GARETH SOUTHGATE’S England squad face being torn apart by a bitter wrangle over future commercial rights.SunSport can reveal some stars fear they will be out of pocket under new proposals. AFP England could be ripped in two in a row over new commercial rightsRex Features Kyle Walker works...
GARETH SOUTHGATE’S England squad face being torn apart by a bitter wrangle over future commercial rights.
SunSport can reveal some stars fear they will be out of pocket under new proposals.
They are concerned key players — led by skipper Harry Kane — might be treated far more favourably if the deal goes ahead.
One football insider said: “This has all the makings of another Denmark.”
The Danes, including Spurs ace Christian Eriksen, went on strike against Slovakia last month because of a row over commercial deals.
The FA are terminating their 12-year association with outside agency 1966 Entertainment.
Instead they have set up a players’ committee of seven — Kane, Jordan Henderson, Adam Lallana, Eric Dier, Kyle Walker, Fabian Delph and Jesse Lingard — to see through the change.
The FA are pressing ahead with new commercial and image right plans despite complications at severing ties with 1966 founder Terry Byrne, who also handled boss Southgate’s new contract talks.
Concerns have been expressed to a sports lawyer, who the FA are paying to act on behalf of Kane, Henderson and Lallana.
Another legal eagle claims the new deal could breach the existing Team England constitution — and that the players’ leadership group does not have the authority to represent England.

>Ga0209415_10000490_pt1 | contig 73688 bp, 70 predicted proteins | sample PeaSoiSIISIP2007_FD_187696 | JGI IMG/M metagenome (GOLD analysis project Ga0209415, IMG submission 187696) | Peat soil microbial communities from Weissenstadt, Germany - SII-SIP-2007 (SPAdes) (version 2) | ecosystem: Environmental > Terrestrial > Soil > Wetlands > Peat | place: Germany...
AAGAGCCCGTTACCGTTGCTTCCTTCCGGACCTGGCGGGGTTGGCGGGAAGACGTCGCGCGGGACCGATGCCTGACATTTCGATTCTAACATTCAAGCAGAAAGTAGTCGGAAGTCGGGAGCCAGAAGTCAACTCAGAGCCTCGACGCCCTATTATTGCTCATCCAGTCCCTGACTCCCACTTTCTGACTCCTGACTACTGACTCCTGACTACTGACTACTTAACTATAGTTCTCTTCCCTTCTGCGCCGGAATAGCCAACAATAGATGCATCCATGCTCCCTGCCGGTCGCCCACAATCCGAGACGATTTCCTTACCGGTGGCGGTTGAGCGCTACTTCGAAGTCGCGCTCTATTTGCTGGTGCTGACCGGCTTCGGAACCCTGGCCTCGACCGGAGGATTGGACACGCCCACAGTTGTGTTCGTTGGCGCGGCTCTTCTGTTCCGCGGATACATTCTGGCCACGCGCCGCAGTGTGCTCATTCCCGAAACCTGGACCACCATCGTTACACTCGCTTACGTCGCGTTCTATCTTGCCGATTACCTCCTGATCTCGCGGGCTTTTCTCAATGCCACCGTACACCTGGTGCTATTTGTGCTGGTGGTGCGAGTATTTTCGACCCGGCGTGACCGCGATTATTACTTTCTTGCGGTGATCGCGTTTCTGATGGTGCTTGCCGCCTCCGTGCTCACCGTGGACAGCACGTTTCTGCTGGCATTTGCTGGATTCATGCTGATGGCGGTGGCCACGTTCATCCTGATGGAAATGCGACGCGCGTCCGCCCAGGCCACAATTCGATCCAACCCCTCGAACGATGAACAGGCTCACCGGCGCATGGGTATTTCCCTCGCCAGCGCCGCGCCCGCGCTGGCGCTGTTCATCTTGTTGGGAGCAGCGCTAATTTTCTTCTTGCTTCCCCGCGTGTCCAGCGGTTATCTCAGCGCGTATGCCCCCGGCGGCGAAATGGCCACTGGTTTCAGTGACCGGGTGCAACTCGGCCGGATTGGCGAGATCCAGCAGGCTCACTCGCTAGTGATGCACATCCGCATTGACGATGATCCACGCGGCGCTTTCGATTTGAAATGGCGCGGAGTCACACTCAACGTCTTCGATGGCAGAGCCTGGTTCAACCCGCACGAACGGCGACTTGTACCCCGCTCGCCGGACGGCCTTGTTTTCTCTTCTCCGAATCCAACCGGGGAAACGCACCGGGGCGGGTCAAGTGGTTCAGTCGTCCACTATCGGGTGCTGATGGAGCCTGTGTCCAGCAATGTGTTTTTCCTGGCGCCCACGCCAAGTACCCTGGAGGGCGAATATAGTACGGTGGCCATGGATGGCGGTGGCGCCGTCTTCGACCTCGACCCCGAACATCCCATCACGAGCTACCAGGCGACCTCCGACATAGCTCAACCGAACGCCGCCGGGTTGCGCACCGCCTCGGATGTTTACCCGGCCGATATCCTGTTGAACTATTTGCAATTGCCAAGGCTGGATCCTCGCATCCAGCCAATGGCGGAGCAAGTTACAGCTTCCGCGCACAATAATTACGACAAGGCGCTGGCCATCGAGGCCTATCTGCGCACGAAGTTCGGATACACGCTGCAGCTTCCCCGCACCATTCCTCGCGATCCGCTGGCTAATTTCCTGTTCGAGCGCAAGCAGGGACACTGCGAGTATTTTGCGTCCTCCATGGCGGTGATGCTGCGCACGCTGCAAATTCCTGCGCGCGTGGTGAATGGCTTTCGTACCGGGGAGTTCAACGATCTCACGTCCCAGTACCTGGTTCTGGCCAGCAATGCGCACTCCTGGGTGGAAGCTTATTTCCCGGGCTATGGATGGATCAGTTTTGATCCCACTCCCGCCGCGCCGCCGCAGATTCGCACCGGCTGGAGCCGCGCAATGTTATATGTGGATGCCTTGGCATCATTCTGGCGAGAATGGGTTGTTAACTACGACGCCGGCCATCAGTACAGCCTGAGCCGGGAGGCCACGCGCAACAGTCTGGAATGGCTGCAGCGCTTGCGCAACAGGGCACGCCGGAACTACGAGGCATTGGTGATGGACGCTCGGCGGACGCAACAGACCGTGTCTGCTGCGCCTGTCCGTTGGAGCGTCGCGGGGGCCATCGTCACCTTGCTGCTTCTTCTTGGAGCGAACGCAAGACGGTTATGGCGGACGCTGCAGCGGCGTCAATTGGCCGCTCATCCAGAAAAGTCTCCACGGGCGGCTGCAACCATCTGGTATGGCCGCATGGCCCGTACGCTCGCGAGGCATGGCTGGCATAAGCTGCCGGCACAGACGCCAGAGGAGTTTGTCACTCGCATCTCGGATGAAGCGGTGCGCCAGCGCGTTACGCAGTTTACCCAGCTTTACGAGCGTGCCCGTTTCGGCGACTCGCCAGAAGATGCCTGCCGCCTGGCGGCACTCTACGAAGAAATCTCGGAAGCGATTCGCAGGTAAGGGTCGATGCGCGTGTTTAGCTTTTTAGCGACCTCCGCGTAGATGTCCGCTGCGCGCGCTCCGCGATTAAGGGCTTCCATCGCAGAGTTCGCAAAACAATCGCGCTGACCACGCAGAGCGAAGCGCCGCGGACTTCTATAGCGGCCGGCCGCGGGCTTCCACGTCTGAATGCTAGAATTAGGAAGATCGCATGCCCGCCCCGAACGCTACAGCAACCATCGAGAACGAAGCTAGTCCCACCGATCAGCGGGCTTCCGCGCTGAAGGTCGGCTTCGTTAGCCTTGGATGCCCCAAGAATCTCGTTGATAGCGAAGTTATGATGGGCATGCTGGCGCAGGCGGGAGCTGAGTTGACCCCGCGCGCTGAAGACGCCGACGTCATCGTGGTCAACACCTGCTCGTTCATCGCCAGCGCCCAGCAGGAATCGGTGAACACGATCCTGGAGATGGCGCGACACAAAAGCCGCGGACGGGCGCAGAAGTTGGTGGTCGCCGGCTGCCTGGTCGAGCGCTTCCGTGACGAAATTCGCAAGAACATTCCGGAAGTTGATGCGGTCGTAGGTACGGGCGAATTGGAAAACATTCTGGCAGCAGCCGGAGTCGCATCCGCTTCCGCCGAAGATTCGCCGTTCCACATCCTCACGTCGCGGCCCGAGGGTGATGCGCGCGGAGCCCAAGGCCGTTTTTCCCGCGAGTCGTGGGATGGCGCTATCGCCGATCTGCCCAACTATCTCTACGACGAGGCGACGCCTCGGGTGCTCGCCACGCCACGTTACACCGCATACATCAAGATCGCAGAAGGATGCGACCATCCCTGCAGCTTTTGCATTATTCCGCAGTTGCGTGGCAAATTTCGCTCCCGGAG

The lawyer also insists the players could be at risk of being sued by 1966.
It is understood Kane and the rest of the committee have reservations themselves about the new set-up and the impact it will have on team spirit.
Southgate has battled hard to erase divisions in the squad.
Denmark’s strike saw their team made up of lower league and futsal players — and they went on to lose 3-0 to Slovakia.
Although there is no suggestion Kane and Co will do the same for the upcoming Nations League clashes against Croatia and Spain, the dispute could handicap Southgate’s hopes of building on the feelgood factor from the World Cup.
Last night an FA spokesperson confirmed: “We have been working closely with the players and their individual representatives to review the current commercial and marketing arrangements.”
It is understood one of the reasons behind the FA’s move is that the association with 1966 dates back to 2006 — when not one current player was under the initial contract.